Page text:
My book shelves

When I lived with my parents, my library was confined to one room. My books were on shelves, but the shelves made corridors. (Imagine an organized book hoarder.) When I moved to my first apartment, I had shelves everywhere. I used to arrange my books by genre. I kept my classics, nonfiction, literary fiction, and mysteries/thrillers out in the living room and dining room. Science fiction, fantasy, and graphic novels were relegated to my bedroom. For the longest time, I made do with little three shelf bookcases from Walmart that were basically particle board with woodgrain stickers on the outside to make them visually acceptable. Over time, thanks to my librarian gig, I was able to slowly replace these with better, stronger bookcases.


Half of the library.

Then, I moved into my lovely house. The house has three bedrooms, one more than I need, so I converted one of the bedrooms into my library. I painted the walls red and, with the help of family, hauled my bookcases and books into that upstairs room. (Thanks, brother! I probably still owe you a beer or two.) Instead of organizing books by genre, everything is arranged alphabetically by author. Nonfiction is next to graphic novels are next to historical fiction is next to my Terry Pratchett novels. I love the juxtaposition of strange shelf-mates. Now I only have bookshelves in two rooms of my house: the library and my kitchen. (I keep my cookbook and a bird book in the kitchen.)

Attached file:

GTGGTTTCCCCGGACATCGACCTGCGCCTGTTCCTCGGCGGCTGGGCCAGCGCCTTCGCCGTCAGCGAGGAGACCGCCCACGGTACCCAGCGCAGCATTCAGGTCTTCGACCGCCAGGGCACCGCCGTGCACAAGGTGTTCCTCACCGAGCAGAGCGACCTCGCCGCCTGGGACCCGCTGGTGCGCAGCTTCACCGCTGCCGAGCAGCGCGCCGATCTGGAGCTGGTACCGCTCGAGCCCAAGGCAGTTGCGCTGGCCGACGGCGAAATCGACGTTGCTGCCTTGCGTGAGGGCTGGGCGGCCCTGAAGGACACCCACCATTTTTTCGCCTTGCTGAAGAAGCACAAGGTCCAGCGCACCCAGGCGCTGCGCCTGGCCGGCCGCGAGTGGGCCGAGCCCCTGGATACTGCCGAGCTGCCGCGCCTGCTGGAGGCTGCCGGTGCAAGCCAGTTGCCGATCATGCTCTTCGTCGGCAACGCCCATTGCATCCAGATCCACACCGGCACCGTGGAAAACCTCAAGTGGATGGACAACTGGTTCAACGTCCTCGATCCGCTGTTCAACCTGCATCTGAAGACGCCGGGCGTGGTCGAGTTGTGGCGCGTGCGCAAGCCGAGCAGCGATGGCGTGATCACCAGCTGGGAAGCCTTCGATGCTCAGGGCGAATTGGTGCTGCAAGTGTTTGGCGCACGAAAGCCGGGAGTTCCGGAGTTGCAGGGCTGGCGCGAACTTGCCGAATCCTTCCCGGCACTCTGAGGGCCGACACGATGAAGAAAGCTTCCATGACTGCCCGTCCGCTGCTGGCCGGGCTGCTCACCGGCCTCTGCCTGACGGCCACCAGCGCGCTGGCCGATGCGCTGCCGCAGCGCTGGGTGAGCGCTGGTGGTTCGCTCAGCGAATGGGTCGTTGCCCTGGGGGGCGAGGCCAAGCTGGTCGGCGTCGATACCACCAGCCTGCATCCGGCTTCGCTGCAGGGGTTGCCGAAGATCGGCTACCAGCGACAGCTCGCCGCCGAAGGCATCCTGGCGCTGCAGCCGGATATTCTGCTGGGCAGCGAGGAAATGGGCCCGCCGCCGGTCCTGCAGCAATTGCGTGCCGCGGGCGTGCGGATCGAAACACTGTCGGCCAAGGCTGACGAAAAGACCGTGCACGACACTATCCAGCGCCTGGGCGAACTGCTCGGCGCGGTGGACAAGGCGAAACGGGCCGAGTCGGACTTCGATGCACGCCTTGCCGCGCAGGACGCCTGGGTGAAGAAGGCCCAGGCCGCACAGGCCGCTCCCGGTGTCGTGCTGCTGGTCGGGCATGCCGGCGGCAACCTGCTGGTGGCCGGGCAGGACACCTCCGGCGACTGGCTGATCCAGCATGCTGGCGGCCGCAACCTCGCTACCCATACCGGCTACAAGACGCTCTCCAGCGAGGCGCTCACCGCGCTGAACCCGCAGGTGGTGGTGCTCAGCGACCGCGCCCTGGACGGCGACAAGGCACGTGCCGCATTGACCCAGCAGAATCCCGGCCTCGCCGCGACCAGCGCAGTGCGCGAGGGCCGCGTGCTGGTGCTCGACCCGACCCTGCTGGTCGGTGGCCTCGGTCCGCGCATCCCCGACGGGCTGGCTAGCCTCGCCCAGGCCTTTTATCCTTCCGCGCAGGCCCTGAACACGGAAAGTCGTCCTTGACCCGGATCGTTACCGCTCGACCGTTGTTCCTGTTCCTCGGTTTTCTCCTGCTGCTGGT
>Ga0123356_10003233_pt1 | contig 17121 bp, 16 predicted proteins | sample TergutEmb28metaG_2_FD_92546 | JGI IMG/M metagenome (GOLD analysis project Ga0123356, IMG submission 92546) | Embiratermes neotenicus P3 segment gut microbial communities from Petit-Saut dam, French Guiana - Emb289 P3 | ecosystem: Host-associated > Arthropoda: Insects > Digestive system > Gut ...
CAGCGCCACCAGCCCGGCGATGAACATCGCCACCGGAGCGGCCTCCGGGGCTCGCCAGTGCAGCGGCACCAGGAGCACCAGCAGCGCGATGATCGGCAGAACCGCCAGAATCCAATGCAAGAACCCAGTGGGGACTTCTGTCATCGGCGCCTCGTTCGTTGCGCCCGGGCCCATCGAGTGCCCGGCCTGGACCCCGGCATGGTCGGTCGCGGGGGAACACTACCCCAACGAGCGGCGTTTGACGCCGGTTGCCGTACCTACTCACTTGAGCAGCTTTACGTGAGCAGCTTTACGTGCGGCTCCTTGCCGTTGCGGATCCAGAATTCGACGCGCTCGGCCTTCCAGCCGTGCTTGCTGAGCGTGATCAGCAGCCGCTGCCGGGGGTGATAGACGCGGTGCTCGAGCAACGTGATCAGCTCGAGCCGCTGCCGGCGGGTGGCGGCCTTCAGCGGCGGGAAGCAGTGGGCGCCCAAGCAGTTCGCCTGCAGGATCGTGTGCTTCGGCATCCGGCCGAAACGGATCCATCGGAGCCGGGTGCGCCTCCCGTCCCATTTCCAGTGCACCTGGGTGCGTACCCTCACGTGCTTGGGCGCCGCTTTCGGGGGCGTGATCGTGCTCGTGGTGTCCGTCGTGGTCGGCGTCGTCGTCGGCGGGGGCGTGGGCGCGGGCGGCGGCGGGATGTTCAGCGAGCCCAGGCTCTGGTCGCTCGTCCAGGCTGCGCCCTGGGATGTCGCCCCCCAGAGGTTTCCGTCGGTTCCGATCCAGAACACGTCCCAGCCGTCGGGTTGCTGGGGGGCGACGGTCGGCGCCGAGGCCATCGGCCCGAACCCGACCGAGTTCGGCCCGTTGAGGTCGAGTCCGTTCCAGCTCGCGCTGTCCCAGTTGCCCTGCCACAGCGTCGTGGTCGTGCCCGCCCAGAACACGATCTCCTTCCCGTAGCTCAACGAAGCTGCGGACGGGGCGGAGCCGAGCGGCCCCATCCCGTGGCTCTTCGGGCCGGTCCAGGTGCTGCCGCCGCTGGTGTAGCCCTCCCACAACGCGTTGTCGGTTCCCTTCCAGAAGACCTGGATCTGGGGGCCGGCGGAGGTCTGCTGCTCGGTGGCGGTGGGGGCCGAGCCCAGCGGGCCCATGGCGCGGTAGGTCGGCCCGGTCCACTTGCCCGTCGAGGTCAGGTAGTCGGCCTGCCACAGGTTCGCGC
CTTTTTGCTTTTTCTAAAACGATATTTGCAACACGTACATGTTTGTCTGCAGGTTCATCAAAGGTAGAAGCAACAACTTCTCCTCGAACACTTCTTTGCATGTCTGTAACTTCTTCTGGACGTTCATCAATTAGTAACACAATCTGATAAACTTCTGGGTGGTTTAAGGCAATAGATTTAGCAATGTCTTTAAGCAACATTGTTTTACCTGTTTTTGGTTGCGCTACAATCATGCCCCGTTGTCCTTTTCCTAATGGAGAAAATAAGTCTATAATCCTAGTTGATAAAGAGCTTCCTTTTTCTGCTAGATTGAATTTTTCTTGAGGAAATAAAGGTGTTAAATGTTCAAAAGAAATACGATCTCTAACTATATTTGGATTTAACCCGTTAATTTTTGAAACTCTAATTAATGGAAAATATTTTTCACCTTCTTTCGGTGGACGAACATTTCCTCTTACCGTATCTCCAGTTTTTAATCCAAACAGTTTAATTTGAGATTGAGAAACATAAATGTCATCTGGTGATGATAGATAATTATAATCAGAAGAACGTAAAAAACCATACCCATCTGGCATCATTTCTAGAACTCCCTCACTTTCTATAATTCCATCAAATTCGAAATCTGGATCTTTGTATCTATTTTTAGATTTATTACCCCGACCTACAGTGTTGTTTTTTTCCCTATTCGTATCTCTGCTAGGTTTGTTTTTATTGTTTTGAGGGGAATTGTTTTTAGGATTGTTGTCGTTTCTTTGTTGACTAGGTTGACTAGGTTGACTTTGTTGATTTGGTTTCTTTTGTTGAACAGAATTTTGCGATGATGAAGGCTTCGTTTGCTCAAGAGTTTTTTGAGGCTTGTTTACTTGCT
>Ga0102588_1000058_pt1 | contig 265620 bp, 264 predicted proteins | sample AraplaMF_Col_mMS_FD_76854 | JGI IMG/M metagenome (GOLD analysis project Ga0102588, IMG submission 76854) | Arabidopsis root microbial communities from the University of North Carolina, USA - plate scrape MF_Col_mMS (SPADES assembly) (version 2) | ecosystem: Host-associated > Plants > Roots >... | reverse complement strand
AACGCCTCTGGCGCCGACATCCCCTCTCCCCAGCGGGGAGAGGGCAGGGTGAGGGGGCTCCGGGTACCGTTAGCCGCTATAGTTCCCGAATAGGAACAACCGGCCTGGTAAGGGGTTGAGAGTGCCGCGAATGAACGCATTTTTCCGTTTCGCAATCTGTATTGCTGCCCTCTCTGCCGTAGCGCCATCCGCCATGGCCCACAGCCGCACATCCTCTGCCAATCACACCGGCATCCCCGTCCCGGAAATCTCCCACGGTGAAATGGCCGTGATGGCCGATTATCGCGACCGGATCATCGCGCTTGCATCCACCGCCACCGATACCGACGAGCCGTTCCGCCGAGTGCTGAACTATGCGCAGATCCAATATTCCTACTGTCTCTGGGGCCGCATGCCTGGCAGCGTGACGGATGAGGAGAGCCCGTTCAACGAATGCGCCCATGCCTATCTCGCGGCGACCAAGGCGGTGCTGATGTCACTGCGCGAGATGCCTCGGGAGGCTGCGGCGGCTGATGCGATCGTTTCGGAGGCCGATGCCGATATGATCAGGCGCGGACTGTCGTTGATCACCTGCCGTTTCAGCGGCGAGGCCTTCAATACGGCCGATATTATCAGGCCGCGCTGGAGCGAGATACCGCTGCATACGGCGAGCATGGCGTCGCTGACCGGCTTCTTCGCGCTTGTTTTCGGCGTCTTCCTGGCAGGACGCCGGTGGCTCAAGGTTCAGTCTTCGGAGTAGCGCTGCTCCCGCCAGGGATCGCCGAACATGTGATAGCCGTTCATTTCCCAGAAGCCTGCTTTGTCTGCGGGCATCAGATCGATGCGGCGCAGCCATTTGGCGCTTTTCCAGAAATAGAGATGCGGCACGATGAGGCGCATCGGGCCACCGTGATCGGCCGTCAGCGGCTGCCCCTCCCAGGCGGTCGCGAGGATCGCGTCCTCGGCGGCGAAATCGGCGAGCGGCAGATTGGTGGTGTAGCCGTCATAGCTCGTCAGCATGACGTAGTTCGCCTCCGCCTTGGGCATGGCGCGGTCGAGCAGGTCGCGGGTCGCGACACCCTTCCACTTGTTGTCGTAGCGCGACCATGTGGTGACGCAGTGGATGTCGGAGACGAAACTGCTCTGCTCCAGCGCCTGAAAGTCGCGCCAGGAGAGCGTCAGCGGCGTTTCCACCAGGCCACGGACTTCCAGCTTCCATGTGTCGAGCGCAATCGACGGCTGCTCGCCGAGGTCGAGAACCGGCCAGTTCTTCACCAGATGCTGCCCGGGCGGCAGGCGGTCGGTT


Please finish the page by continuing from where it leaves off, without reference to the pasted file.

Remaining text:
I’ve spent a lot of time reflecting on my book collection over the past year, mostly due to the ongoing print vs. digital debate and to Simon Savidge’s “Other People’s Bookshelves” series. Every now and then, I miss my corridors of bookshelves.  I have a different relationship with books now. I rarely fetishize the object; for me it’s always about the content. I carry around a significant portion of my library around on my iPad these days. Partly because of moving, I’ve gotten a lot stricter about what I buy in print. Hauling around several hundred books (up and down stairs, both ways, in canvas shoes) every few years does a lot to kill the urge to accumulate.

Still, when I feel nostalgic, I wander the stacks at my library or go to the local used bookstore and wander around their narrow aisles of genre-organized books. I miss being surrounded by words. My little library sometimes gives me the feeling that I’ve exiled my books.

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